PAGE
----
A 9-year-old boy in Europe was on the brink of death from his rare skin disease, but a last-ditch effort by doctors to replace 80% of his skin with genetically engineered skin tissue saved his life, according to a study in Nature.
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According to the New York Times, the boy, Hassan, suffers from epidermolysis bullosa, a rare disease that affects around 500,000 people worldwide. Individuals with epidermolysis bullosa have a flawed gene that blocks the epidermis from binding to the inner layer of the skin, leading to the formation of blisters. The disease does not have a cure, STAT News reports, and it's often fatal for children.
In the case study, the boy was hospitals at Children's Hospital in Germany in 2015, when he was seven years old, after blisters and sores had ruined 60 percent of his epidermis. At the hospital, doctors tried everything they could, including careful bandaging and even a skin graft donated by the child's father, but nothing was successful. The boy was given constant morphine to manage his pain.
One of the child's providers, Tobias Rothoeft, a burn unit surgeon at Ruhr University in Germany, said, "After nearly two months, we were absolutely sure there was nothing we could do for this kid and that he would die."
A last-ditch effort
The medical team looked over the medical research in one last effort to find a new treatment, which ultimately led them to the University of Modena and Reggio Emilia's Michele de Luca. De Luca had been working on genetically engineering skin cells to repair the damage caused by epidermolysis bullosa.
The boy's medical team gave de Luca's team a small sample of the boy's healthy skin. Over the course of five months, the researchers genetically modified and cloned the skin cells, using a virus to insert the normal form of his mutated gene, LAMB3, into his DNA. And since stem cells can multiply indefinitely, the team was able to grow multiple sheets of new skin to send back to the hospital in Germany.
Over multiple surgeries, the physicians grafted the new skin over 80% of the child's body. "In the first [operation], we grafted all four limbs," said De Luca. "In the second operation, we grafted the remaining part of the body, mainly the back."
According to STAT News, this sort of transplant had been done only twice before, and never on such an extensive portion of the body.
Once the bandages were removed, De Luca said, "It was spectacular. It was great. We removed the gauze and saw the epidermis underneath. Everybody was pretty happy. We got the feeling that the body of the kid was recovering, was responding. That was the time where we thought, maybe we can make it."
Overall, the child was hospitalized for almost eight months, including four months in a medically induced coma to spare him from pain. Now, more than two years later, the boy's skin can heal normally from routine bumps, bruises, and blisters, and—unlike burn victims, whose skin transplants are not genetically modified—the boy has regrown hair on his skin and will not need any ointments. "The kid is doing quite well," Rothoeft said. "The skin is of good quality. … It's perfectly smooth and it is quite stable."
According to NPR's "Shots," the procedure is not without concerns. Since the gene modification involves the use of a virus, it may increase the risk of cancer. However, while De Luca acknowledged that such a risk is "a potential problem," the benefits of treating the child far outweighed the risk. Moreover, he said he did not spot any concerning cells in the several hundred million he cultivated during the process.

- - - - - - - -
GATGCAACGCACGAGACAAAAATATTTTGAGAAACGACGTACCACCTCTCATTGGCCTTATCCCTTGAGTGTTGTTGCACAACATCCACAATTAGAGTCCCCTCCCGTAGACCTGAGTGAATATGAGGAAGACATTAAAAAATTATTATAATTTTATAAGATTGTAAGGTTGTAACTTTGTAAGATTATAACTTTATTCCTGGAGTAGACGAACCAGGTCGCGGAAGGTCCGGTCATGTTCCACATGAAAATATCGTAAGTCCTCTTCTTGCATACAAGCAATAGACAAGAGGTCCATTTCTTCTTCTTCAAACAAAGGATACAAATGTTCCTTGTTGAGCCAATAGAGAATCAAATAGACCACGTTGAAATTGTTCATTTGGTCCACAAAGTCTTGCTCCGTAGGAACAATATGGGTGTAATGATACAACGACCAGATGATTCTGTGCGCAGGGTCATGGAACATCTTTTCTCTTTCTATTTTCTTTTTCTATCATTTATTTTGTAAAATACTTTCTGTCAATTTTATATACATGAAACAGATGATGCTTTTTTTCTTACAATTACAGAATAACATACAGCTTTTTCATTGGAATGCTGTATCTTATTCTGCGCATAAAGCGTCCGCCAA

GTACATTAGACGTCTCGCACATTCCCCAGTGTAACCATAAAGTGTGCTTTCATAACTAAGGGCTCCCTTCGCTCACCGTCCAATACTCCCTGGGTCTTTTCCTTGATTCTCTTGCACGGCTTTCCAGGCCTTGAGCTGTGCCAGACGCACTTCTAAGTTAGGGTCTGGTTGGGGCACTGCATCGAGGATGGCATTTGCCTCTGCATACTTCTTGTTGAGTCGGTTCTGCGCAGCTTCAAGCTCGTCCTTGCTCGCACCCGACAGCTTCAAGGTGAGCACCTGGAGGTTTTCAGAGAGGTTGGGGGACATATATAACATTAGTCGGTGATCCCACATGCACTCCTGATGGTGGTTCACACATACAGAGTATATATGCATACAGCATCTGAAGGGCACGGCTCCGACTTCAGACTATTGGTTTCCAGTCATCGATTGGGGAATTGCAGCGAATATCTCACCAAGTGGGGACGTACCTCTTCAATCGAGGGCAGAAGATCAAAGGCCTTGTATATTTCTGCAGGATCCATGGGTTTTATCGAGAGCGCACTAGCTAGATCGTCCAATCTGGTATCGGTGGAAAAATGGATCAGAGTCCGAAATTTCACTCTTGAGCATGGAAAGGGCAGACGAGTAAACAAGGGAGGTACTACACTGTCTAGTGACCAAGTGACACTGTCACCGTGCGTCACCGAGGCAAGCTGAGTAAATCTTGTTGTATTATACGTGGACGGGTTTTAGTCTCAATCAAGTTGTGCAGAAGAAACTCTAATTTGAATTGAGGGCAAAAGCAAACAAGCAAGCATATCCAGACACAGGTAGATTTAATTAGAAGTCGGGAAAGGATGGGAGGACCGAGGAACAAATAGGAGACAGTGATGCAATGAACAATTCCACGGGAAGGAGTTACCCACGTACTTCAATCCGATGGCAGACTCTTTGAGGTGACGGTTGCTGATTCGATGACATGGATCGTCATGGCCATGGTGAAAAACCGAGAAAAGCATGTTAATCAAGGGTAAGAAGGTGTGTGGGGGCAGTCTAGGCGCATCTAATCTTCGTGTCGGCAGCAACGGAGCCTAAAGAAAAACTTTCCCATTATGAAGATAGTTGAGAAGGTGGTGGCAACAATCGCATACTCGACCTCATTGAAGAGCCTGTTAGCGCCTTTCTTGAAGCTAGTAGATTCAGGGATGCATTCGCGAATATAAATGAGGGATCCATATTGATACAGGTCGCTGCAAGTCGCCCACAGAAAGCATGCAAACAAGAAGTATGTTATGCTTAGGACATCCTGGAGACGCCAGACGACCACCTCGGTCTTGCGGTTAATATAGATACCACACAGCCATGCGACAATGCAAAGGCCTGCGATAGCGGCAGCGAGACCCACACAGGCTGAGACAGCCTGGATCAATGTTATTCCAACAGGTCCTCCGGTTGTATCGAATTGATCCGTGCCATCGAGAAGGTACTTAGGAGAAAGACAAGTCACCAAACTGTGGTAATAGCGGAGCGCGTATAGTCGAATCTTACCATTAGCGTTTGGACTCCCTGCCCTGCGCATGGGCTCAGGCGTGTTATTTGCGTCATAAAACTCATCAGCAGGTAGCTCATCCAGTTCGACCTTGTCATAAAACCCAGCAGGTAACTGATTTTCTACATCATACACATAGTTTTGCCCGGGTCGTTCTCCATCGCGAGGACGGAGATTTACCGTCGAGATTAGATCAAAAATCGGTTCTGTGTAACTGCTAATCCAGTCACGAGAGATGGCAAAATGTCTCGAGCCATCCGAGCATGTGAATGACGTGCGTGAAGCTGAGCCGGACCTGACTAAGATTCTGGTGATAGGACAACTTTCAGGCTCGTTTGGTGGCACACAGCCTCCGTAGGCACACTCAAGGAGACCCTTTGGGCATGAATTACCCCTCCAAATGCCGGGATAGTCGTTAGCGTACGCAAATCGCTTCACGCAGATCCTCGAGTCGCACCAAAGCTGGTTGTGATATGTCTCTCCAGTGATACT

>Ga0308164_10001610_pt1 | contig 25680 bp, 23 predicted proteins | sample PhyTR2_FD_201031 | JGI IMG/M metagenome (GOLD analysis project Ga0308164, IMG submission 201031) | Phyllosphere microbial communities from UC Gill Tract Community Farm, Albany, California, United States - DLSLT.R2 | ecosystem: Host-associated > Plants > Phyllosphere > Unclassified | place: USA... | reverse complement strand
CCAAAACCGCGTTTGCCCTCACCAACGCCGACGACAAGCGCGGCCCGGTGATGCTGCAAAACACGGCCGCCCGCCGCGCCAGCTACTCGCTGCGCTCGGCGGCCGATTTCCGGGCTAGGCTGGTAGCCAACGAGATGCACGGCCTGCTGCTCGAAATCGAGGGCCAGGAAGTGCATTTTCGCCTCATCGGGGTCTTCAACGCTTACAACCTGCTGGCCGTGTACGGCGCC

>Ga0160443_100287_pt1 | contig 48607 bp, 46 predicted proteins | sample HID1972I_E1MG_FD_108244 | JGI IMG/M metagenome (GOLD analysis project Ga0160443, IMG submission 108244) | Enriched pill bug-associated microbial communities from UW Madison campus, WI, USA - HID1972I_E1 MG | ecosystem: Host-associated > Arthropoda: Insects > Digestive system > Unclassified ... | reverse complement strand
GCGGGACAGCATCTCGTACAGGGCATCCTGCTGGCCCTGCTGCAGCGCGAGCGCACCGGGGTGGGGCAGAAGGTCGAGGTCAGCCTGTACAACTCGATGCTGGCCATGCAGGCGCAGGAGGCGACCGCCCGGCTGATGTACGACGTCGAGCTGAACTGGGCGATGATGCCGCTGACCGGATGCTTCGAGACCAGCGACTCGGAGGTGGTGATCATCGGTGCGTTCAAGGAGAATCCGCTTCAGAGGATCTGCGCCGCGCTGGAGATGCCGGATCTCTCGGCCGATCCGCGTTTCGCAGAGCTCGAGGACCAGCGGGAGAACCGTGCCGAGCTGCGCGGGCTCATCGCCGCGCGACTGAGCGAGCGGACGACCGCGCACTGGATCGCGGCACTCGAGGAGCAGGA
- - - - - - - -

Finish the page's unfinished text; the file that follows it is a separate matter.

In addition to an increased risk of cancer, the child will also remain susceptible to infections, lesions, and ulcers inside his mouth and in other internal tissue, where skin grafts were not possible. However, according to De Luca, the lesions the boy could develop are far more manageable than those on the outside of his body.
Ramifications for care
The researchers added that despite the success of the boy's individual care, the procedure would likely be "unthinkable" for the majority of patients with the disease or similar illnesfses. However, they said that it might be a possibility for patients who begin treatment at a younger age than the child, getting "progressive replacement" of affected skin via less invasive surgeries. According to the researchers, "This approach would be optimal for newly diagnosed patients early in their childhood."
Further, the researchers said the treatment could generate new insights into how skin can repair itself, which could have potential repercussions on care for a broader slate of patients, including those with burns or chemical injuries.
Angela Christiano—a professor of dermatology at Columbia University, who was not involved in the case, said, "In a broader sense, for any epithelial tissue, [the study] gives us a window into the cell behavior and how these cells behave after injury. … It suggests things we can do to take advantage of that knowledge for wound healing."
John Wagner, director of the University of Minnesota Masonic Children's Hospital, said the findings are "extraordinary," because the researchers demonstrated that stem cell transplants can work using cells other than those found in blood and bone marrow. "They've proven that a stem cell is engraftable," he said. "In humans, what we have to demonstrate is that a parent cell is able to reproduce or self-renew and differentiate into certain cell populations for that particular organ. This is the first indication that there's another stem cell population (beyond hematopoietic stem cells) that's able to do that" (Healy, Los Angeles Times, 11/8; Harris, "Shots," NPR, 11/8; Blau, STAT News, 11/8; Grady, "Well," New York Times, 11/8).
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